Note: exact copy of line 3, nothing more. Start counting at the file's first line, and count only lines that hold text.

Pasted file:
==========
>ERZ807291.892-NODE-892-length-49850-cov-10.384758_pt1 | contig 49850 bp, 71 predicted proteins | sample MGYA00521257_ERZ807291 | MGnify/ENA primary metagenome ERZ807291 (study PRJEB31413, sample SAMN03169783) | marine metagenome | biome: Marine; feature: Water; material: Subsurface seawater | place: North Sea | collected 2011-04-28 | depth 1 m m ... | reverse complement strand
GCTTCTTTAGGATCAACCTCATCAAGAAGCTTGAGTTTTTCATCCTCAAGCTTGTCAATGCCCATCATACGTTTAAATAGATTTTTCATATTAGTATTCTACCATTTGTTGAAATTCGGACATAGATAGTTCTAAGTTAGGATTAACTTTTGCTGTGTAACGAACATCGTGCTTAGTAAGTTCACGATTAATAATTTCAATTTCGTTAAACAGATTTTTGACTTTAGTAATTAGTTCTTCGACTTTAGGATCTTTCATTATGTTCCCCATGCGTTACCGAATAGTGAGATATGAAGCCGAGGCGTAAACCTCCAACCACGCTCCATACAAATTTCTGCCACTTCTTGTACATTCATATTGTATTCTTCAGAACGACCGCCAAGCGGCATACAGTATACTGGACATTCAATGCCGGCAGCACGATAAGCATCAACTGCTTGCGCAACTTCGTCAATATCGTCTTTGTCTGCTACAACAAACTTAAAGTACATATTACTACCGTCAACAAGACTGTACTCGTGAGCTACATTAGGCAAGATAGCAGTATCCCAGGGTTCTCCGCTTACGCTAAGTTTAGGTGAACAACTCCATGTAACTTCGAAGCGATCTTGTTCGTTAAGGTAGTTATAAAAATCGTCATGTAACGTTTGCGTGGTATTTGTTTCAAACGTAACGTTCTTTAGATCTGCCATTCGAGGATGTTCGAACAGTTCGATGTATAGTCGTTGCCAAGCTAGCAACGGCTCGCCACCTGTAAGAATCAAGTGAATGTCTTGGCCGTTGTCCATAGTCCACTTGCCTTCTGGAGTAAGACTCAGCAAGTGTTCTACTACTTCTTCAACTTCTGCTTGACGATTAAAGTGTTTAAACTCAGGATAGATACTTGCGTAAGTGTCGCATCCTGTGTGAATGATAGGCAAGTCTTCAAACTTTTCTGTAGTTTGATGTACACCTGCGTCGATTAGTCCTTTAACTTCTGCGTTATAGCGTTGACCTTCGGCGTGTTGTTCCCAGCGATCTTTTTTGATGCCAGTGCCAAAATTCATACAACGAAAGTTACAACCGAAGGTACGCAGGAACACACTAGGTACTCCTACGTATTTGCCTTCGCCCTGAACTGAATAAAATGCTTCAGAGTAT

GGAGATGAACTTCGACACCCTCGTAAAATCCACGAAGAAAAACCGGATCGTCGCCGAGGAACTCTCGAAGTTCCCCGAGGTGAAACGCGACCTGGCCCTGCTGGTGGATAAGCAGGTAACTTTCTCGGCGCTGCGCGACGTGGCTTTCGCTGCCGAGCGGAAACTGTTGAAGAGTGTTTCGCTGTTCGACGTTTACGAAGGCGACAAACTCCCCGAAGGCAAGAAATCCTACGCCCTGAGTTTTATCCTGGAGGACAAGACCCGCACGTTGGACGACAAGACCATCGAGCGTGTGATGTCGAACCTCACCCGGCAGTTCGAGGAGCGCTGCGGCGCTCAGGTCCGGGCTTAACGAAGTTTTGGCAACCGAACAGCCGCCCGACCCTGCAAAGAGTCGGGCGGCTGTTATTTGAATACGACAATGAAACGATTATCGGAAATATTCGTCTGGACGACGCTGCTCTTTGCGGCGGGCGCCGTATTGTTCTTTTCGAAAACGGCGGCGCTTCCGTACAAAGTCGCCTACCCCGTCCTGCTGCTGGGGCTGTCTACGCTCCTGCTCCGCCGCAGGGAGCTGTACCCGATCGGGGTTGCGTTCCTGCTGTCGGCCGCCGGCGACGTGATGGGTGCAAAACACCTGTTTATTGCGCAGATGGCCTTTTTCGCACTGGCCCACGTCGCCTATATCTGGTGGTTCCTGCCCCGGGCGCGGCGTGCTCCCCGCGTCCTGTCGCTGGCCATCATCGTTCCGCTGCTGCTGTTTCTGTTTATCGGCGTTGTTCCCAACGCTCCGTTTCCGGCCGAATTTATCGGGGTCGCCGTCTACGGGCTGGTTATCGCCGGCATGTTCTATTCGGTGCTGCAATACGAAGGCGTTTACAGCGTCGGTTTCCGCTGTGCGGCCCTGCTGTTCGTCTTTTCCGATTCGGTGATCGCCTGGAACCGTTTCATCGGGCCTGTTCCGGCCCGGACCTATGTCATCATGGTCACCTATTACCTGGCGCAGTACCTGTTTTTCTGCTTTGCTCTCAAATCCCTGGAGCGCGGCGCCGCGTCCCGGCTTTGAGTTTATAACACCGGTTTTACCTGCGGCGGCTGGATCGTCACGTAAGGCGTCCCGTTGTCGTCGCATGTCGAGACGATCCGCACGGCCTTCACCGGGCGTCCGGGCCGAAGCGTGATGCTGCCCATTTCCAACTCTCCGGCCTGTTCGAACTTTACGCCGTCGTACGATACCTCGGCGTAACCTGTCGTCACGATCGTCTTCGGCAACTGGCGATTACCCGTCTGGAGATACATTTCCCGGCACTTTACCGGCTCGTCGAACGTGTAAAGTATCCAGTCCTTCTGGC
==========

GGAGATGAACTTCGACACCCTCGTAAAATCCACGAAGAAAAACCGGATCGTCGCCGAGGAACTCTCGAAGTTCCCCGAGGTGAAACGCGACCTGGCCCTGCTGGTGGATAAGCAGGTAACTTTCTCGGCGCTGCGCGACGTGGCTTTCGCTGCCGAGCGGAAACTGTTGAAGAGTGTTTCGCTGTTCGACGTTTACGAAGGCGACAAACTCCCCGAAGGCAAGAAATCCTACGCCCTGAGTTTTATCCTGGAGGACAAGACCCGCACGTTGGACGACAAGACCATCGAGCGTGTGATGTCGAACCTCACCCGGCAGTTCGAGGAGCGCTGCGGCGCTCAGGTCCGGGCTTAACGAAGTTTTGGCAACCGAACAGCCGCCCGACCCTGCAAAGAGTCGGGCGGCTGTTATTTGAATACGACAATGAAACGATTATCGGAAATATTCGTCTGGACGACGCTGCTCTTTGCGGCGGGCGCCGTATTGTTCTTTTCGAAAACGGCGGCGCTTCCGTACAAAGTCGCCTACCCCGTCCTGCTGCTGGGGCTGTCTACGCTCCTGCTCCGCCGCAGGGAGCTGTACCCGATCGGGGTTGCGTTCCTGCTGTCGGCCGCCGGCGACGTGATGGGTGCAAAACACCTGTTTATTGCGCAGATGGCCTTTTTCGCACTGGCCCACGTCGCCTATATCTGGTGGTTCCTGCCCCGGGCGCGGCGTGCTCCCCGCGTCCTGTCGCTGGCCATCATCGTTCCGCTGCTGCTGTTTCTGTTTATCGGCGTTGTTCCCAACGCTCCGTTTCCGGCCGAATTTATCGGGGTCGCCGTCTACGGGCTGGTTATCGCCGGCATGTTCTATTCGGTGCTGCAATACGAAGGCGTTTACAGCGTCGGTTTCCGCTGTGCGGCCCTGCTGTTCGTCTTTTCCGATTCGGTGATCGCCTGGAACCGTTTCATCGGGCCTGTTCCGGCCCGGACCTATGTCATCATGGTCACCTATTACCTGGCGCAGTACCTGTTTTTCTGCTTTGCTCTCAAATCCCTGGAGCGCGGCGCCGCGTCCCGGCTTTGAGTTTATAACACCGGTTTTACCTGCGGCGGCTGGATCGTCACGTAAGGCGTCCCGTTGTCGTCGCATGTCGAGACGATCCGCACGGCCTTCACCGGGCGTCCGGGCCGAAGCGTGATGCTGCCCATTTCCAACTCTCCGGCCTGTTCGAACTTTACGCCGTCGTACGATACCTCGGCGTAACCTGTCGTCACGATCGTCTTCGGCAACTGGCGATTACCCGTCTGGAGATACATTTCCCGGCACTTTACCGGCTCGTCGAACGTGTAAAGTATCCAGTCCTTCTGGC